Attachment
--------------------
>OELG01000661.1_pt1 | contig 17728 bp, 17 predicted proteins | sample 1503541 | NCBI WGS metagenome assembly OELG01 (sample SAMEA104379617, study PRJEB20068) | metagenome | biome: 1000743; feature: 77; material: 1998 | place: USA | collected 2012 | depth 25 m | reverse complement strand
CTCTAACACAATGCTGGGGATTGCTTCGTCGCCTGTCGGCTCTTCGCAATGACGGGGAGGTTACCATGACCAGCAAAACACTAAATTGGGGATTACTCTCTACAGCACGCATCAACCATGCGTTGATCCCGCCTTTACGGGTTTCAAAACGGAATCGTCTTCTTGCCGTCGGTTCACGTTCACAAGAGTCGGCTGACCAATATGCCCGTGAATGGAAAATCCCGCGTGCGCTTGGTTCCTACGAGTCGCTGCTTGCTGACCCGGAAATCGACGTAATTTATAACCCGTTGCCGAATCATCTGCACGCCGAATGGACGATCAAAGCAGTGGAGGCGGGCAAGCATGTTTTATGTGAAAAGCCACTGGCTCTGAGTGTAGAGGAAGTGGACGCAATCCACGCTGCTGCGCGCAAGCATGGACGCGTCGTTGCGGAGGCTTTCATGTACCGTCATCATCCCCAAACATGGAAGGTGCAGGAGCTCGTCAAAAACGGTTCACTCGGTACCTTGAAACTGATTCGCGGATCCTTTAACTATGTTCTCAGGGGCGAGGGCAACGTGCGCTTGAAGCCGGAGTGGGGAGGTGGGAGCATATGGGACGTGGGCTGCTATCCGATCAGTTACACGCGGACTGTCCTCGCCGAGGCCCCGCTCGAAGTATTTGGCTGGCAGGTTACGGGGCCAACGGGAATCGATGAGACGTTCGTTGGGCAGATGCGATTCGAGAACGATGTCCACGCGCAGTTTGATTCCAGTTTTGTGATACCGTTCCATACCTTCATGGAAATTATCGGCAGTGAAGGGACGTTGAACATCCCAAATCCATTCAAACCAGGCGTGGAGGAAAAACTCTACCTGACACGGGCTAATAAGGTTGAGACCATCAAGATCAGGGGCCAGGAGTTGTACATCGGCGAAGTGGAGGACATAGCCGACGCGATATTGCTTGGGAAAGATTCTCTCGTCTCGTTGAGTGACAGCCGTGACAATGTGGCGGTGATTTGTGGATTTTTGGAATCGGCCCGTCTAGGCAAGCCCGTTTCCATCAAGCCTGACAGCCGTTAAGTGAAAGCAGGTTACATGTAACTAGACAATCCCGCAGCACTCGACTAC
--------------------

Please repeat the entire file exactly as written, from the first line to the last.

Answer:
>OELG01000661.1_pt1 | contig 17728 bp, 17 predicted proteins | sample 1503541 | NCBI WGS metagenome assembly OELG01 (sample SAMEA104379617, study PRJEB20068) | metagenome | biome: 1000743; feature: 77; material: 1998 | place: USA | collected 2012 | depth 25 m | reverse complement strand
CTCTAACACAATGCTGGGGATTGCTTCGTCGCCTGTCGGCTCTTCGCAATGACGGGGAGGTTACCATGACCAGCAAAACACTAAATTGGGGATTACTCTCTACAGCACGCATCAACCATGCGTTGATCCCGCCTTTACGGGTTTCAAAACGGAATCGTCTTCTTGCCGTCGGTTCACGTTCACAAGAGTCGGCTGACCAATATGCCCGTGAATGGAAAATCCCGCGTGCGCTTGGTTCCTACGAGTCGCTGCTTGCTGACCCGGAAATCGACGTAATTTATAACCCGTTGCCGAATCATCTGCACGCCGAATGGACGATCAAAGCAGTGGAGGCGGGCAAGCATGTTTTATGTGAAAAGCCACTGGCTCTGAGTGTAGAGGAAGTGGACGCAATCCACGCTGCTGCGCGCAAGCATGGACGCGTCGTTGCGGAGGCTTTCATGTACCGTCATCATCCCCAAACATGGAAGGTGCAGGAGCTCGTCAAAAACGGTTCACTCGGTACCTTGAAACTGATTCGCGGATCCTTTAACTATGTTCTCAGGGGCGAGGGCAACGTGCGCTTGAAGCCGGAGTGGGGAGGTGGGAGCATATGGGACGTGGGCTGCTATCCGATCAGTTACACGCGGACTGTCCTCGCCGAGGCCCCGCTCGAAGTATTTGGCTGGCAGGTTACGGGGCCAACGGGAATCGATGAGACGTTCGTTGGGCAGATGCGATTCGAGAACGATGTCCACGCGCAGTTTGATTCCAGTTTTGTGATACCGTTCCATACCTTCATGGAAATTATCGGCAGTGAAGGGACGTTGAACATCCCAAATCCATTCAAACCAGGCGTGGAGGAAAAACTCTACCTGACACGGGCTAATAAGGTTGAGACCATCAAGATCAGGGGCCAGGAGTTGTACATCGGCGAAGTGGAGGACATAGCCGACGCGATATTGCTTGGGAAAGATTCTCTCGTCTCGTTGAGTGACAGCCGTGACAATGTGGCGGTGATTTGTGGATTTTTGGAATCGGCCCGTCTAGGCAAGCCCGTTTCCATCAAGCCTGACAGCCGTTAAGTGAAAGCAGGTTACATGTAACTAGACAATCCCGCAGCACTCGACTAC